Front Page Titles (by Subject) TO THE PRESIDENT OF THE UNITED STATES J. MSS. - The Works, vol. 8 (Correspondence 1793-1798)
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TO THE PRESIDENT OF THE UNITED STATES J. MSS. - Thomas Jefferson, The Works, vol. 8 (Correspondence 1793-1798) 
The Works of Thomas Jefferson, Federal Edition (New York and London, G.P. Putnam’s Sons, 1904-5). Vol. 8
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TO THE PRESIDENT OF THE UNITED STATESJ. MSS.
December 2, 1793.
Th: Jefferson, with his respects to the President, has the honor to send him the letters & orders referred to in mr. Morris’s letter, except that of the 8th of April, which must be a mistake for some other date, as the records of the office perfectly establish that no letters were written to him in the months of March & April but those of Mar. 12. & 15. & Apr. 20. & 26. now enclosed. The enigma of Mr. Merlino is inexplicable by anything in his possession.
He encloses the message respecting France & Great Britain. He first wrote it fair as it was agreed the other evening at the President’s. He then drew a line with a pen through the passages he proposes to alter, in consequence of subsequent information (but so lightly as to leave the passages still legible for the President) and interlined the alterations he proposes. The overtures mentioned in the first alteration, are in consequence of its having been agreed that they should be mentioned in general terms only to the two houses. The numerous alterations made the other evening in the clause respecting our corn trade, with the hasty amendments proposed in the moment had so much broken the tissue of the paragraph as to render it necessary to new mould it. In doing this, care has been taken to use the same words as nearly as possible, and also to insert a slight reference to mr. Pinckney’s proceedings.
On a severe review of the question, whether the British communication should carry any such mark of being confidential as to prevent the legislature from publishing them, he is clearly of opinion they ought not. Will they be kept secret if secrecy be enjoined? certainly not, & all the offence will be given (if it be possible any should be given) which would follow their complete publication. If they could be kept secret, from whom would it be? from our own constituents only, for Great Britain is possessed of every tittle. Why, then, keep it secret from them? no ground of support of the Executive will ever be so sure as a complete knolege of their proceedings by the people; and it is only in cases where the public good would be injured, and because it would be injured, that proceedings should be secret. In such cases it is the duty of the Executive to sacrifice their personal interests (which would be promoted by publicity) to the public interest. If the negotiations with England are at an end, if not given to the public now, when are they to be given? & what moment can be so interesting? If anything amiss should happen from the concealment, where will the blame originate at least? It may be said, indeed, that the President puts it in the power of the legislature to communicate these proceedings to their constituents; but is it more their duty to communicate them to their constituents, than it is the President’s to communicate them to his constituents? and if they were desirous of communicating them, ought the President to restrain them by making the communication confidential? I think no harm can be done by the publication, because it is impossible England, after doing us an injury, should declare war against us merely because we tell our constituents of it: and I think good may be done, because while it puts it in the power of the legislature to adopt peaceable measures of doing ourselves justice, it prepares the minds of our constituents to go cheerfully into an acquiescence under these measures, by impressing them with a thorough & enlightened conviction that they are founded in right. The motive too of proving to the people the impartiality of the Executive between the two nations of France and England urges strongly that while they are to see the disagreeable things which have been going on as to France we should not conceal from them what has been passing with England, and induce a belief that nothing has been doing.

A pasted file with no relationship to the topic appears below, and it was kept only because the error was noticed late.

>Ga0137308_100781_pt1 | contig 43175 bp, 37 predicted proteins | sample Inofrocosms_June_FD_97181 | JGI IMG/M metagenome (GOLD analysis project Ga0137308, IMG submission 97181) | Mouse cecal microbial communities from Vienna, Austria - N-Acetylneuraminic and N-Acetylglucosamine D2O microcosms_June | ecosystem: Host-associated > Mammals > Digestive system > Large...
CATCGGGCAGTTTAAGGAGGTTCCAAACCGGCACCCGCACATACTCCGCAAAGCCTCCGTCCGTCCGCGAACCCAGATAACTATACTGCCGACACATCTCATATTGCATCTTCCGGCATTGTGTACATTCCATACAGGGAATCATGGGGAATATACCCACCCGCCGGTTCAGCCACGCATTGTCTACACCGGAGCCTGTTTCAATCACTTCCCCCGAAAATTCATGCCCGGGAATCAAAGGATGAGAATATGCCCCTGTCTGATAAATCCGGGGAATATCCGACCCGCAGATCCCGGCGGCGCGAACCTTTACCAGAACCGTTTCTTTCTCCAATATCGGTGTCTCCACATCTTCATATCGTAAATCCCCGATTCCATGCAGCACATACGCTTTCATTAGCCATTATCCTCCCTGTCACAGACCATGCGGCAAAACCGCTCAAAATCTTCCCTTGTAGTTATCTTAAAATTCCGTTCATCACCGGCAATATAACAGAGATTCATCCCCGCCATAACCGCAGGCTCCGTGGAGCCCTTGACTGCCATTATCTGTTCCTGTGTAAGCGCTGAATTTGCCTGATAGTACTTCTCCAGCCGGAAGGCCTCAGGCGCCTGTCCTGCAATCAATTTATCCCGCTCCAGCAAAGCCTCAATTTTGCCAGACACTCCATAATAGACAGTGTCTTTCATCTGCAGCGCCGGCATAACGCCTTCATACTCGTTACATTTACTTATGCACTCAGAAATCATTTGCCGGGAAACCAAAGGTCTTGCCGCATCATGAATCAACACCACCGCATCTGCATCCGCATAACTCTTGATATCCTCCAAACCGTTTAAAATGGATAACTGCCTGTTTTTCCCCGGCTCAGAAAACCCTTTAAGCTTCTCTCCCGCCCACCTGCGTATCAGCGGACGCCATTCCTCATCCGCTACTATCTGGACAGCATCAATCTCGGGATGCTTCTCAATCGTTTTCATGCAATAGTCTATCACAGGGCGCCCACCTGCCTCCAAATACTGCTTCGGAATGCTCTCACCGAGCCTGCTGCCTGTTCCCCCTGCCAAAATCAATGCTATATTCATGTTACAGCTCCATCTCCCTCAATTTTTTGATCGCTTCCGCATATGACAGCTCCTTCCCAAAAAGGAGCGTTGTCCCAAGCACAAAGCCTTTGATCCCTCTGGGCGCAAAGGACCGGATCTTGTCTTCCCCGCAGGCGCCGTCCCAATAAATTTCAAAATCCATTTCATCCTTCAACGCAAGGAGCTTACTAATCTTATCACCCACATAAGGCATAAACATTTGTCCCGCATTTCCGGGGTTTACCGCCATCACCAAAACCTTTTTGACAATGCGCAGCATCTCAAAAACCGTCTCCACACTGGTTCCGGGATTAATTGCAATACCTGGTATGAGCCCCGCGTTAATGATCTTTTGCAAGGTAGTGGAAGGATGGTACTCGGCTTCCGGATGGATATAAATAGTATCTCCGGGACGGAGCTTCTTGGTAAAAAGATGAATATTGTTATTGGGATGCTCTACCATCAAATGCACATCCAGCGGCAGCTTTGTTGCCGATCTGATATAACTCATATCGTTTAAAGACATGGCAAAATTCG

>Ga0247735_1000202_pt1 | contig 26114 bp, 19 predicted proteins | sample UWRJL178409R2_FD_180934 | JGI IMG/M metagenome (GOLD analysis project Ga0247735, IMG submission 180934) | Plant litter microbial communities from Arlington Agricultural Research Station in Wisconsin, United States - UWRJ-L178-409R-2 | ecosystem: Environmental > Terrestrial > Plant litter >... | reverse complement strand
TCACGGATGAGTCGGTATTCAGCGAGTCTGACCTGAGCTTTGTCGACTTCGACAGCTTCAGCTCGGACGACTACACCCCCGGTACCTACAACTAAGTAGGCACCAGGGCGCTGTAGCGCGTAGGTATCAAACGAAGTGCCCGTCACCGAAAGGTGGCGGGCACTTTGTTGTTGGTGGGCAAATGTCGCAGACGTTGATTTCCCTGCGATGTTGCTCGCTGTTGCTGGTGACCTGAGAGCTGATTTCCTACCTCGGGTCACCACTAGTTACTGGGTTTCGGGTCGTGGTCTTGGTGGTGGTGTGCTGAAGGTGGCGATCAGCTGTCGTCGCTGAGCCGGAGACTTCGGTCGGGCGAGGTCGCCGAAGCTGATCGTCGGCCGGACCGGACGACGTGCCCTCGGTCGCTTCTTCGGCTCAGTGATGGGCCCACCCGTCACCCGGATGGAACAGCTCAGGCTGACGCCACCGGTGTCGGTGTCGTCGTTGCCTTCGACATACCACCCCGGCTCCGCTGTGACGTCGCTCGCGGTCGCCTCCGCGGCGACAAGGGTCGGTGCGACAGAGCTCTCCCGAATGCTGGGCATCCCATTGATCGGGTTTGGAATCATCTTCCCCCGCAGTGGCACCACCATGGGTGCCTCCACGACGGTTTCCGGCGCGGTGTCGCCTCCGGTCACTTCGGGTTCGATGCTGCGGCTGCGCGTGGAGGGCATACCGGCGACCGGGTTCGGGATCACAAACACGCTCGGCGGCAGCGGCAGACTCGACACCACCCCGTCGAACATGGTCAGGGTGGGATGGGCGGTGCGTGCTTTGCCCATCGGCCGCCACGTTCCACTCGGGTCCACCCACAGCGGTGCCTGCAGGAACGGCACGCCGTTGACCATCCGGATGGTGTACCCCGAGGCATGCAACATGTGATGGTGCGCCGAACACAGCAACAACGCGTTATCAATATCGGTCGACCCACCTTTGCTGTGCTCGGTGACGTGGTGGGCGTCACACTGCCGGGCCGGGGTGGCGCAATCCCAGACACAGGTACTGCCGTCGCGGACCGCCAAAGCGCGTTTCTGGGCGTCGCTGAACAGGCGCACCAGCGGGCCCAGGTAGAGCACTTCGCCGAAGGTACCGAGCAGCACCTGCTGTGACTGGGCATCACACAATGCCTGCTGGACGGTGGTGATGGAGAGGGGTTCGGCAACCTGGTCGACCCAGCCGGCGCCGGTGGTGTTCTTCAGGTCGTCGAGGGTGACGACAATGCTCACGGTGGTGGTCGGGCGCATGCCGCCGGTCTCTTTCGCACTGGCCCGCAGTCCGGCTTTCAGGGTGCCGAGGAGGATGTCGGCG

CABINET DECISIONSJ. MSS.
December 7, 1793.
At a meeting of the Heads of Departments and Attorney-General at the President’s, on the 7th of December, 1793.
Mr. Genet’s letter of Dec. 3, questioning the right of requiring the address of consular commissions to the President, was read. It is the opinion that the address may be either to the United States or to the President of the United States, but that one of these should be insisted on.
A letter of James King was read, dated Philadelphia, Nov. 25, 1793, complaining of the capture of his schooner Nancy by a British privateer and carried into New Providence, and that the court there has thrown the onus probandi on the owners, to show that the vessel and cargo are American property. It is the opinion that Mr. King be informed, that it is a general rule that the government should not interpose individually, till a final denial of justice has taken place in the courts of the country where the wrong is done; but that, a considerable degree of information being shortly expected relative to these cases, his will be further considered and attended to at that time.
The Secretary of State informed the President that he had received a number of applications from Mr. Genet, on behalf of the refugees of St. Domingo, who have been subjected to tonnage on their vessels and duties on their property, on taking asylum in the ports of this country, into which they were forced by the misfortunes of that colony. It is the opinion that the Secretary of State may put the petitions into the hands of a member of the legislature in his private capacity, to be presented to the legislature.